China: Goodbye, GDP

By He Shan
0 Comment(s)Print E-mail, November 10, 2013
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China's new leadership is poised to tolerate slower growth as it tries to shake off its long-term GDP mania and put social progress and environmental welfare at the top of the nation's agenda. [File Photo]

China's new leadership is poised to tolerate slower growth as it tries to shake off its long-term GDP mania and put social progress and environmental welfare at the top of the nation's agenda.

Under the existing "GDP growth is the king" performance evaluation plan, local government leaders have strong incentives to push investment, without any regard for the quality of peoples' lives or environmental capacity.

An encouraging message from China's leadership was President Xi Jinping's call for putting an end to the performance evaluation system based on GDP growth during a recent field trip to Hunan Province.

His remarks came just before China's leaders attend the Third Plenary Session of the 18th CPC Central Committee from November 9 to 12, a meeting that will address the deepening of China's reforms for the next decade.

On separate occasions, Xi has stressed the urge to shed the nation's seeming obsession with GDP growth. "We should no longer judge leaders solely by GDP growth. Instead, we should look at welfare improvements, social development and environmental indicators to evaluate leaders," Xi told Party leaders in a speech last June.

"President Xi's emphasis on correcting the 'GDP-oriented' performance evaluation system is an important signal, indicating the central government will be committed to rebalancing and local governments may revise their previous GDP targets," said Tang Jianwei, an analyst with China's Bank of Communications.

China's economy has grown at an astounding rate of around 10 percent over the past three decades, making it to the top ranks of the world's economies, generating wealth and boosting global trade. At the same time, the nation enjoyed relatively low unemployment rates and maintained both social and political stability.

As it has now entered an era of slower growth after three decades of double-digit annual economic boom, the world's second largest economy has come to a crossroads.

With GDP growth coming in at 7.5 percent during the second quarter of this year, the lowest level in four years, previous Chinese leaders would have opted to introduce new infrastructure spending programs or stimulus policies to bolster the economy, yet the new government is trying to seek a longer-term remedy without announcing new expenditure initiatives. The move sends out a strong signal that China is now willing to live with slower growth.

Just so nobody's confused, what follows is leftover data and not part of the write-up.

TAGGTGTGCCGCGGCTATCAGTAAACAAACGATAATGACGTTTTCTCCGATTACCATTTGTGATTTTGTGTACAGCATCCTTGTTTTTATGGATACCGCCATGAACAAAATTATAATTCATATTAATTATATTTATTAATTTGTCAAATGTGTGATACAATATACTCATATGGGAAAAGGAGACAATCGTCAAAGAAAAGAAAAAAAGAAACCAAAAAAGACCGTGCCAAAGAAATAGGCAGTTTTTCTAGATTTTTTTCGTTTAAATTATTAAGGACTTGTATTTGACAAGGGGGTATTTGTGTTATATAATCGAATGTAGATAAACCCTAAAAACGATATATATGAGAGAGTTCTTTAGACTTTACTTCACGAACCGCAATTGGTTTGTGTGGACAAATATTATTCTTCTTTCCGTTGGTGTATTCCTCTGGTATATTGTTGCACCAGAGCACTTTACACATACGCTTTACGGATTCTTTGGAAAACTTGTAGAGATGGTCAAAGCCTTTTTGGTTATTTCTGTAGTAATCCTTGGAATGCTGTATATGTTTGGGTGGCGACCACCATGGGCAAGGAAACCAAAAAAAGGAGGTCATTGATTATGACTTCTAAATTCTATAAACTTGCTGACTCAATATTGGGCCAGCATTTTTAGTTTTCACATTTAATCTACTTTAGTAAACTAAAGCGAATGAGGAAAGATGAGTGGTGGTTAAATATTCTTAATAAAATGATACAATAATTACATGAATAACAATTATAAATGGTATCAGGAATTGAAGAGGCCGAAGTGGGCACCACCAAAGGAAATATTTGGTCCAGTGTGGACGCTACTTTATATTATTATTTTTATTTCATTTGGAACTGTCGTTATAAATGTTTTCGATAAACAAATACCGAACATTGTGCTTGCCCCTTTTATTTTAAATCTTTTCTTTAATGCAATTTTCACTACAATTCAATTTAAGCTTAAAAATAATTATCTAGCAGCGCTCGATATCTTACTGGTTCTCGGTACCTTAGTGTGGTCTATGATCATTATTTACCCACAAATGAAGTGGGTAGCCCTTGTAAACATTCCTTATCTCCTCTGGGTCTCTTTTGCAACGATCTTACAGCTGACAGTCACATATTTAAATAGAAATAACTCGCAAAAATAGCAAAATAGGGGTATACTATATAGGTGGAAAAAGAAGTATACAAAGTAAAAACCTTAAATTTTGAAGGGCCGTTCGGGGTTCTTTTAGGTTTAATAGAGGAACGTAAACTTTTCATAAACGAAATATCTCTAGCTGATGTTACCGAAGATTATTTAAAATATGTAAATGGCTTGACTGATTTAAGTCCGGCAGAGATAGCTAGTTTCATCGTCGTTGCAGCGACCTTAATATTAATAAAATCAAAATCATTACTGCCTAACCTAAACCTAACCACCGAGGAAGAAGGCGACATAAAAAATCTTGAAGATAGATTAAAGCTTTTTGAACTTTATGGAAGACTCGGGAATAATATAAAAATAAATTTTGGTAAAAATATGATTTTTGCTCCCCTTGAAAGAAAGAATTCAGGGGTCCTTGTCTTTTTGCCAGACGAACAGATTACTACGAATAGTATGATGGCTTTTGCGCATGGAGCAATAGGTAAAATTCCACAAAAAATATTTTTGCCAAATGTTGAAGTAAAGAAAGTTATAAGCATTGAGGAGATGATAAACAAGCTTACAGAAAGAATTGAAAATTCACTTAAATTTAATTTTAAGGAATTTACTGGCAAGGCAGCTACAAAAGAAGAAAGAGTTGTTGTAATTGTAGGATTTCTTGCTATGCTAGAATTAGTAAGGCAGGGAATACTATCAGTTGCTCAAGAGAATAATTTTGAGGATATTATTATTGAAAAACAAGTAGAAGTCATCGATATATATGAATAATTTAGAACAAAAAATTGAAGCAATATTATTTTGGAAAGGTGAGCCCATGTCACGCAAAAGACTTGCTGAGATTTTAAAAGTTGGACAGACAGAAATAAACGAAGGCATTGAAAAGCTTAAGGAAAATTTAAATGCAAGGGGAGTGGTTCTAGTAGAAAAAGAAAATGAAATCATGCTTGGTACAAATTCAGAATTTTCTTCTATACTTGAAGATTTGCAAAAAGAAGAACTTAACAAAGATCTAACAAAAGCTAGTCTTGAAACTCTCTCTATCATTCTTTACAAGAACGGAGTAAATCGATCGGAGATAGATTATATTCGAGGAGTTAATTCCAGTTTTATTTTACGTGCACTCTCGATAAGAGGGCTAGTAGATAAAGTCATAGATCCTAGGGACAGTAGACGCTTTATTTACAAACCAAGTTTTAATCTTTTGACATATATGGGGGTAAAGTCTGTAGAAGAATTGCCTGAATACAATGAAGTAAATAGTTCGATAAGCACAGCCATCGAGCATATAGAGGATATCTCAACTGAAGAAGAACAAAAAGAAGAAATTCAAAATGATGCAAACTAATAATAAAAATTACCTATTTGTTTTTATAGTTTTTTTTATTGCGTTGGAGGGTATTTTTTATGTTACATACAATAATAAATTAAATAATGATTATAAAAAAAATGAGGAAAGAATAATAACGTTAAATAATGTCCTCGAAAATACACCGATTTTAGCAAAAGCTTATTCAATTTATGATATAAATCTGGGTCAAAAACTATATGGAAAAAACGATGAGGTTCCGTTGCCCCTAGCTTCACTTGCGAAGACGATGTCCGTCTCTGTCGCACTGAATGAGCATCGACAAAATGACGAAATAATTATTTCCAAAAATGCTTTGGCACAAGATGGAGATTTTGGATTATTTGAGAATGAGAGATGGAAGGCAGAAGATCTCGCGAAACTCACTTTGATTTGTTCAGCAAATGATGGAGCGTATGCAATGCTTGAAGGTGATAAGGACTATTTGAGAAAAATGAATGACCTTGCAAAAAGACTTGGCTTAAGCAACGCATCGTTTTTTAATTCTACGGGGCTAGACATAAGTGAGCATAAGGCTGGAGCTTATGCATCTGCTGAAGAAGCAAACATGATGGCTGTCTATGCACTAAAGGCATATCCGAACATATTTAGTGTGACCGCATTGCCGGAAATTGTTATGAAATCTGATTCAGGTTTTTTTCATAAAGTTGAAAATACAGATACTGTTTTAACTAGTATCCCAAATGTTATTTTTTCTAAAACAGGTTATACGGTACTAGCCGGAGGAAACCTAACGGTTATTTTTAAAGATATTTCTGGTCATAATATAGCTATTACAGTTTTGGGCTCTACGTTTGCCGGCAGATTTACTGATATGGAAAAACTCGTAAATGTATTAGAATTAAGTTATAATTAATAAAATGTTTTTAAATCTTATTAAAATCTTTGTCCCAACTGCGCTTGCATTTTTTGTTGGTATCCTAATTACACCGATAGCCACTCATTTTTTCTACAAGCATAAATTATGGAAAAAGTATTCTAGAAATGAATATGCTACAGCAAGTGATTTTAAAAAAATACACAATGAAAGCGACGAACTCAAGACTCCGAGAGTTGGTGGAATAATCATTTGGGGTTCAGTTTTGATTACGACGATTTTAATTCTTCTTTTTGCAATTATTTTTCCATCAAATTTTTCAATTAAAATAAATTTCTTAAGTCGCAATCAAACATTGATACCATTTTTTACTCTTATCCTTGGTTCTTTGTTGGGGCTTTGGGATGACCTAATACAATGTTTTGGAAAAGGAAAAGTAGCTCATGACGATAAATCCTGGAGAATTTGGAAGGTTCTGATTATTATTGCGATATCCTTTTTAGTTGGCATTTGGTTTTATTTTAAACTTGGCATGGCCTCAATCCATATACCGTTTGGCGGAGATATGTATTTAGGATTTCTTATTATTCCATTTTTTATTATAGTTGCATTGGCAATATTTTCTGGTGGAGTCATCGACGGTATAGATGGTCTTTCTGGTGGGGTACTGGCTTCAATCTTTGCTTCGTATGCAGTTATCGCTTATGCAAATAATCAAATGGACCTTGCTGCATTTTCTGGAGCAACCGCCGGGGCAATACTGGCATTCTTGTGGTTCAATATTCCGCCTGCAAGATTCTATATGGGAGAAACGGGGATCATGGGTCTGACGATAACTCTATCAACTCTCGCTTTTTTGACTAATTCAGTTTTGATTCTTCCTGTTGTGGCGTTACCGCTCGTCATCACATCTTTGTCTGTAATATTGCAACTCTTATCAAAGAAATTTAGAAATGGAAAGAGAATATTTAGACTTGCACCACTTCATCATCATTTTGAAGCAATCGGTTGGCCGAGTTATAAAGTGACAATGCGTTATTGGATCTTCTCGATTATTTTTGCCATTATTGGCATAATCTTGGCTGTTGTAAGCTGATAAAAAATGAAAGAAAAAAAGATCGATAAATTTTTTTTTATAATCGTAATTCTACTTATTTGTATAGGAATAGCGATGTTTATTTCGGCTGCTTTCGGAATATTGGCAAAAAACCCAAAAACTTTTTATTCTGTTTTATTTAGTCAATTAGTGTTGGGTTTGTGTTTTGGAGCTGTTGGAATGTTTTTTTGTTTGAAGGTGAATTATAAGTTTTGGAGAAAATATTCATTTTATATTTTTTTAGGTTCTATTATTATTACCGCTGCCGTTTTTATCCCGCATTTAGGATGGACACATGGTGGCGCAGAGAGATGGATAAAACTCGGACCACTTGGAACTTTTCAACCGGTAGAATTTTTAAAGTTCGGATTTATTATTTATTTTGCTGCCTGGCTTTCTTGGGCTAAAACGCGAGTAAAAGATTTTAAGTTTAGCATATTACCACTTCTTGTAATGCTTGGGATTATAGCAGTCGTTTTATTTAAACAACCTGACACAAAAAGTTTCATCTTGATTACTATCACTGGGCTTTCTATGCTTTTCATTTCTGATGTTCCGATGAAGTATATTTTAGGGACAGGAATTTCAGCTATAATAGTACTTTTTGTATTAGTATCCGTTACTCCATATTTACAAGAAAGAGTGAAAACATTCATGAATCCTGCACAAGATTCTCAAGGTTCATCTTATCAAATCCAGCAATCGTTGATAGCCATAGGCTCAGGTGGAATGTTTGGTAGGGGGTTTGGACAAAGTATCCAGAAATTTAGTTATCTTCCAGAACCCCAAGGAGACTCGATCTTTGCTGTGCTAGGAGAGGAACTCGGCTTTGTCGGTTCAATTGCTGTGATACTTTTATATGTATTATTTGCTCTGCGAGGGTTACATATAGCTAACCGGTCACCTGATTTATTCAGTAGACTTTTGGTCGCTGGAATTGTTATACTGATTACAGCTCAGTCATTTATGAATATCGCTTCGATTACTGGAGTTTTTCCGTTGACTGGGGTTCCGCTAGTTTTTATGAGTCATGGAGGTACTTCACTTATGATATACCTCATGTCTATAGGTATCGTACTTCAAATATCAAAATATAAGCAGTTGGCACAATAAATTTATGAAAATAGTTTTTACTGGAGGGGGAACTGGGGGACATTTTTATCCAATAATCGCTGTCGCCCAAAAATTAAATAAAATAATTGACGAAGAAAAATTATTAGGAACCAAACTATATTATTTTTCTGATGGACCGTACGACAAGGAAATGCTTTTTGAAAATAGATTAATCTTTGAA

"China's 7 to 8 percent annual growth is suitable and will become a norm in the future," said Li Yining, a prominent Chinese economist. "Restructuring the economy is more important for China than merely pursuing GDP growth."

Chinese top leaders have realized the growth came at a very high cost as real estate prices skyrocketed, the wealth gap widened and environmental pollution worsened. They are determined to move towards cleaner economic growth, less dependent on heavy investment and more on consumption. This is not an easy breeze; it entails a crucial shift towards the long dormant Chinese consumption by opening up one of the world's fastest-growing consumer markets to the outside world.

In its latest move to boost demand and propel industry growth, China is set to issue 4G network licenses before the end of this year and increase 3G network coverage.

More proof of China's commitment to improving people's welfare lies in its scaled-up efforts and determination to clean the skies. It has unveiled new measures to tackle air pollution, including the slashing of coal use and the shutdown of polluting factories. Beijing is also bound to cut car-sales quotas by 40 percent next year.

The "restructuring of the nation's economic growth model" has been the centerpiece of China's economic reform. During last year's 18th Party Congress, one of the foremost issues discussed was the possible shift from an economy driven largely by export and investment, to one driven increasingly by domestic consumption.

The ongoing key Plenum is expected to renew the nation's reform momentum by launching a set of policies conducive to economic adjustment and rebalance.

Regardless of the above, China will still need to sustain its economy within a reasonable range and take on "bolstering its job market" as an important national task. As Premier Li explained, a minimum level of 7.2 percent is needed to support the nation's job market.

"China needs a 7.2 percent annual economic growth to ensure 10 million jobs and to cap the urban unemployment rate at around 4 percent," Li said in his speech to the trade unions on Oct. 21.

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